Ibero-American News Digest
Sonora Forum Hears LaRouche Strategy for Water Projects
CIUDAD OBREGON, Sonora, Nov. 12 (EIRNS)Over 500 people overflowed this city's principal auditorium on Nov. 9, for the regional forum entitled "Let Us Build the Bridge to the Future, the PLHINO of the Twenty-First Century: Water, Energy and Food for Mexico." The conference was organized by the 15-organization Pro-PLHINO Committee, founded at the initiative of Lyndon LaRouche's associates in the region, to assemble the political juggernaut required to finally get construction going on the long-planned, tri-state water management project known as the North West Hydraulic Plan, or PLHINO.
The discussion was shaped by the intense national debate and shock over the destruction just wreaked by heavy rains in the South, precisely because long-planned necessary water projects were not built.
Mexican engineer Manuel Frías Alcaracaz presented detailed maps of the PLHINO, showing a 400-plus kilometer-long set of dams, tunnels, and canals, bringing the waters of 16 rivers from the state of Nayarit to the dry but fertile lands of neighboring Sinoloa and Sonora, opening up 700,000 new hectares of land for farming, while generating electricity and jobs in all three states. Pro-PLHINO coordinator and LaRouche associate Alberto Vizcarra Osuna detailed how such state-directed infrastructure projects as the PLHINO are a matter of national interest, for Mexico to secure its food sovereignty.
The centerpiece of the five-hour forum, was a presentation by EIR's Dennis Small, on LaRouche's global strategy to save civilization from financial collapse and a new dark age, by mobilizing global cooperation behind great infrastructure projects. Not only must Mexico build the PLHINO, Small argued, but the United States and Mexico must establish exemplary cooperation, along with Canada, in building the gigantic North American Water and Power Alliance (NAWAPA) project, to transport waters currently flowing into the Arctic Ocean from Canada and Alaska, down through the western United States, and into northern Mexico, including into Sonora's Yaqui River.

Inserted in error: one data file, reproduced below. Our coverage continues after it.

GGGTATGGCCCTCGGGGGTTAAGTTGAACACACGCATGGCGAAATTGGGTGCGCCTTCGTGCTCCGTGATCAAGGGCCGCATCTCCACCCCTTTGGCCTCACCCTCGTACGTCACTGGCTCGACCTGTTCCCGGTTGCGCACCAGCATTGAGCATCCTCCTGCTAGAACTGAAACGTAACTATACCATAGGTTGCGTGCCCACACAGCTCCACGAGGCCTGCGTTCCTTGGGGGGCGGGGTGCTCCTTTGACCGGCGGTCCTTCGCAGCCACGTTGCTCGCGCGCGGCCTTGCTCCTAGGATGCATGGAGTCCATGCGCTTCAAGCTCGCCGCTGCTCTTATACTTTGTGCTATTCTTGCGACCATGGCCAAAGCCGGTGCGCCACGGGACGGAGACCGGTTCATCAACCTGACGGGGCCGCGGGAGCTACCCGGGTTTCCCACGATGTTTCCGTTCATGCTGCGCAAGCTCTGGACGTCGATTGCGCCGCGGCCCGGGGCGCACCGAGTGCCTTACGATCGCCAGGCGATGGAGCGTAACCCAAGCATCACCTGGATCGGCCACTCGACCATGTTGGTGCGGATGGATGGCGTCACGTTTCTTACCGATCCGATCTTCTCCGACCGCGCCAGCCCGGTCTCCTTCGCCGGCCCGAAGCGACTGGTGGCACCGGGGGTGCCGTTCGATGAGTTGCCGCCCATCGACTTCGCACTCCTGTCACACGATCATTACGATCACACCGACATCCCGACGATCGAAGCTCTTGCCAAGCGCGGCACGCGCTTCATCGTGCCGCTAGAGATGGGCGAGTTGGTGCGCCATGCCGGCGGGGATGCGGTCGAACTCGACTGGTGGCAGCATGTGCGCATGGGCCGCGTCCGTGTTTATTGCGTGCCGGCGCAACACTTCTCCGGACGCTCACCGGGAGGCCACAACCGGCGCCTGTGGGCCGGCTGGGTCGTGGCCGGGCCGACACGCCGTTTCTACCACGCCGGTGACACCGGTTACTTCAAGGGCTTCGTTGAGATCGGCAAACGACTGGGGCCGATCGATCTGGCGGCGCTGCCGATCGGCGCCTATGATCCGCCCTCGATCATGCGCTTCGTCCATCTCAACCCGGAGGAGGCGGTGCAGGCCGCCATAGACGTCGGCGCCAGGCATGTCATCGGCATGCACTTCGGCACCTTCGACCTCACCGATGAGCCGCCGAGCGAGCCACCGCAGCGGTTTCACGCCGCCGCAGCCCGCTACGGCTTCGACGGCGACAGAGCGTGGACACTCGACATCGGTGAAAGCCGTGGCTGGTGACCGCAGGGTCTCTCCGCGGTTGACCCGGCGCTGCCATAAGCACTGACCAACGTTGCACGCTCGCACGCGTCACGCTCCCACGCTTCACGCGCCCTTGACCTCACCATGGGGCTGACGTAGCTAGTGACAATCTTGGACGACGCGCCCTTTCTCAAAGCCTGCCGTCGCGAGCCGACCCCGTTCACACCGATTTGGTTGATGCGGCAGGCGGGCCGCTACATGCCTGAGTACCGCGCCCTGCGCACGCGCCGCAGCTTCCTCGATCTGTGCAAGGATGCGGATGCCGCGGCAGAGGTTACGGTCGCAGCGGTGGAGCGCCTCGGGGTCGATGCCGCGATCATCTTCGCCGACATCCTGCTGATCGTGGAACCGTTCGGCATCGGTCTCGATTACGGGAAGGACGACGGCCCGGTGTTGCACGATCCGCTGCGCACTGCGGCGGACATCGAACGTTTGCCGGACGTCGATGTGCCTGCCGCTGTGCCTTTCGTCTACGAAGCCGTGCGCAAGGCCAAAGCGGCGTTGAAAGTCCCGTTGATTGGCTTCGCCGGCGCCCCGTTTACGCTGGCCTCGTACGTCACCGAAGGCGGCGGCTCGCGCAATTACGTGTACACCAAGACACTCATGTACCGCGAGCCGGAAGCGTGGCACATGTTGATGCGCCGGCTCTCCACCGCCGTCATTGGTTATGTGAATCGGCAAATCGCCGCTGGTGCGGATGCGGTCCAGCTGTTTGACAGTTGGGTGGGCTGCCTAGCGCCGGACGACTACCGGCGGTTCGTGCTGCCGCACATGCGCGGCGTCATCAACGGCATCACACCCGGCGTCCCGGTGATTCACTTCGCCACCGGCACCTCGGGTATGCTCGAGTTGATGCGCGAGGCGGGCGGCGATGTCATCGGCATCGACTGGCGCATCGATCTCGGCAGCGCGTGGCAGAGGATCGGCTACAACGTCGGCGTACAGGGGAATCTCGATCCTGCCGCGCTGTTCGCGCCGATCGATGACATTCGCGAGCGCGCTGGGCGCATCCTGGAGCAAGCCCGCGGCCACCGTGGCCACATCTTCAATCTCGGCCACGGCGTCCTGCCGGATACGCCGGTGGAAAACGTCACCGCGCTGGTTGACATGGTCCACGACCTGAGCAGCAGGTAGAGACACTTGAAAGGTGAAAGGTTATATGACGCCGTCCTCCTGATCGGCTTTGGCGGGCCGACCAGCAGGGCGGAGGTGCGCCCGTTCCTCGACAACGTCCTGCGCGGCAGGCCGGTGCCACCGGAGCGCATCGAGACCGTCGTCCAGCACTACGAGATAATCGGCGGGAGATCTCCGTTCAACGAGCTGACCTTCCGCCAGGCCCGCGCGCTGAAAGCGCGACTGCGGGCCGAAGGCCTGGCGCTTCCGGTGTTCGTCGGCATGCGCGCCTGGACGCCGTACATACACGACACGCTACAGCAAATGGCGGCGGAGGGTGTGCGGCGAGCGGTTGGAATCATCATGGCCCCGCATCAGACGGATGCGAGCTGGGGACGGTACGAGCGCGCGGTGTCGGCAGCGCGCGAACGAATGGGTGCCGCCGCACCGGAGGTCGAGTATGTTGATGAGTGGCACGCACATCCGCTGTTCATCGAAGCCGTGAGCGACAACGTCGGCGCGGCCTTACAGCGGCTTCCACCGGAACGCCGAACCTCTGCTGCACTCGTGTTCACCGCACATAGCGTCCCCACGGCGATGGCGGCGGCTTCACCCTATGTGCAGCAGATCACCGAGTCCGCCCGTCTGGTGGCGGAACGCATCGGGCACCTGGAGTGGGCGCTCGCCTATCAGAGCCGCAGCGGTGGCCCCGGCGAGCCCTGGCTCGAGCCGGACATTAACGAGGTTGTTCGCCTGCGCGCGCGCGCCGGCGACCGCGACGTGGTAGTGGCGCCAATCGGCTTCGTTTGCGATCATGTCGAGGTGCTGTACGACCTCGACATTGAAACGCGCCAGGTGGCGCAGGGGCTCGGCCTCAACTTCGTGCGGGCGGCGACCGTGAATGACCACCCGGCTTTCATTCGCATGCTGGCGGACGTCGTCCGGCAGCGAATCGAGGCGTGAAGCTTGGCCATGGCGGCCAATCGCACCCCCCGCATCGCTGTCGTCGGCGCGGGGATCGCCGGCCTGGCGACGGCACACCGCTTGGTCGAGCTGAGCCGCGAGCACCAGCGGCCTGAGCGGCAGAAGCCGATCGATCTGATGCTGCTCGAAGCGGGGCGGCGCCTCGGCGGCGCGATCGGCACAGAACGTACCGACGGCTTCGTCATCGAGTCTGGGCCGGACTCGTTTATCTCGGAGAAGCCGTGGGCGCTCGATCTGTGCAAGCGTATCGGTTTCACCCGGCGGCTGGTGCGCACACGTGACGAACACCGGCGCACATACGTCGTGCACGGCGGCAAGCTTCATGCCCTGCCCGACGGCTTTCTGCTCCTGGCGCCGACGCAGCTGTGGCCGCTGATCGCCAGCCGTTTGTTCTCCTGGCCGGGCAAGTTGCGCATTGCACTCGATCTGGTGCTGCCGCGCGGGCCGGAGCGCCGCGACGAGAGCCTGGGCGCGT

The audience responded enthusiastically, remarking: "The PLHINO is good, but why stop there? NAWAPA, the Bering Strait Tunnel project: now those are big!"
Participation in the conference was representative of the political army forming for a return to great state-directed infrastructure: two Senators and several Congressmen from the states of Sonora and Sinoloa, state legislators and officials, mayors, peasant leaders, students, farmers, and labor representatives.
The conference was closed by Sonora's Sen. Alfonso Elías Serrano and Gov. Eduardo Bours, both of whom endorsed the PHLINO, and the idea of "thinking big," as necessary to secure Mexico's future.
Mexico Flood Proves: Government Just Doesn't Give a Dam